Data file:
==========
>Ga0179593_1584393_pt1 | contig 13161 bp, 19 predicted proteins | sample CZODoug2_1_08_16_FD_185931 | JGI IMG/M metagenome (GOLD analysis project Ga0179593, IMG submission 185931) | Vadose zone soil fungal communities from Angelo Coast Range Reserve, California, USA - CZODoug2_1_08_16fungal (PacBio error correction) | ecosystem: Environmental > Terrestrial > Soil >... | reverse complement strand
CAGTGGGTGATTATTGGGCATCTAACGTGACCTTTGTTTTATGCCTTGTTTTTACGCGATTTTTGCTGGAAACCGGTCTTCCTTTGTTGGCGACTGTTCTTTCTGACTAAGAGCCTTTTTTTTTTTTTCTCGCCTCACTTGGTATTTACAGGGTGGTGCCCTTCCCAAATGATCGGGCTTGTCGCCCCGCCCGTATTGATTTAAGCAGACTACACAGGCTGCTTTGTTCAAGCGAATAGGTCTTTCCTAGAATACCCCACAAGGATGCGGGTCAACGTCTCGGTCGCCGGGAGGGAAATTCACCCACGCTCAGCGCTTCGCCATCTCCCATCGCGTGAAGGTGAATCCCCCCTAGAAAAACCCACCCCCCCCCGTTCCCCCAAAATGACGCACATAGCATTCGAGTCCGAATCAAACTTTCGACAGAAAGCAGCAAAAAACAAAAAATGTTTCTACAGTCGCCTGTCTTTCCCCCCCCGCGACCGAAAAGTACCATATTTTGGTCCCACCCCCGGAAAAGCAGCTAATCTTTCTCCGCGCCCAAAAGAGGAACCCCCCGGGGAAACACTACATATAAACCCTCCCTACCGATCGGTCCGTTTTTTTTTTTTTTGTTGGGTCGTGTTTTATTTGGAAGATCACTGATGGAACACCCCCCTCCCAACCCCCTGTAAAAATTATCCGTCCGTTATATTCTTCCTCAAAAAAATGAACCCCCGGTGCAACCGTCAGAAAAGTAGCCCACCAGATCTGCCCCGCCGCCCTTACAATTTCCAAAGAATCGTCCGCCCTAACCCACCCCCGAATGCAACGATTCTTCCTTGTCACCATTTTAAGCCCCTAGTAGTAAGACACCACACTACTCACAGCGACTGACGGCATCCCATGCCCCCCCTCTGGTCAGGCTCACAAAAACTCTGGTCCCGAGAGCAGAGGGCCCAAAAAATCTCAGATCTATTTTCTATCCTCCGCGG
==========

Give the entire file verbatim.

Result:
>Ga0179593_1584393_pt1 | contig 13161 bp, 19 predicted proteins | sample CZODoug2_1_08_16_FD_185931 | JGI IMG/M metagenome (GOLD analysis project Ga0179593, IMG submission 185931) | Vadose zone soil fungal communities from Angelo Coast Range Reserve, California, USA - CZODoug2_1_08_16fungal (PacBio error correction) | ecosystem: Environmental > Terrestrial > Soil >... | reverse complement strand
CAGTGGGTGATTATTGGGCATCTAACGTGACCTTTGTTTTATGCCTTGTTTTTACGCGATTTTTGCTGGAAACCGGTCTTCCTTTGTTGGCGACTGTTCTTTCTGACTAAGAGCCTTTTTTTTTTTTTCTCGCCTCACTTGGTATTTACAGGGTGGTGCCCTTCCCAAATGATCGGGCTTGTCGCCCCGCCCGTATTGATTTAAGCAGACTACACAGGCTGCTTTGTTCAAGCGAATAGGTCTTTCCTAGAATACCCCACAAGGATGCGGGTCAACGTCTCGGTCGCCGGGAGGGAAATTCACCCACGCTCAGCGCTTCGCCATCTCCCATCGCGTGAAGGTGAATCCCCCCTAGAAAAACCCACCCCCCCCCGTTCCCCCAAAATGACGCACATAGCATTCGAGTCCGAATCAAACTTTCGACAGAAAGCAGCAAAAAACAAAAAATGTTTCTACAGTCGCCTGTCTTTCCCCCCCCGCGACCGAAAAGTACCATATTTTGGTCCCACCCCCGGAAAAGCAGCTAATCTTTCTCCGCGCCCAAAAGAGGAACCCCCCGGGGAAACACTACATATAAACCCTCCCTACCGATCGGTCCGTTTTTTTTTTTTTTGTTGGGTCGTGTTTTATTTGGAAGATCACTGATGGAACACCCCCCTCCCAACCCCCTGTAAAAATTATCCGTCCGTTATATTCTTCCTCAAAAAAATGAACCCCCGGTGCAACCGTCAGAAAAGTAGCCCACCAGATCTGCCCCGCCGCCCTTACAATTTCCAAAGAATCGTCCGCCCTAACCCACCCCCGAATGCAACGATTCTTCCTTGTCACCATTTTAAGCCCCTAGTAGTAAGACACCACACTACTCACAGCGACTGACGGCATCCCATGCCCCCCCTCTGGTCAGGCTCACAAAAACTCTGGTCCCGAGAGCAGAGGGCCCAAAAAATCTCAGATCTATTTTCTATCCTCCGCGG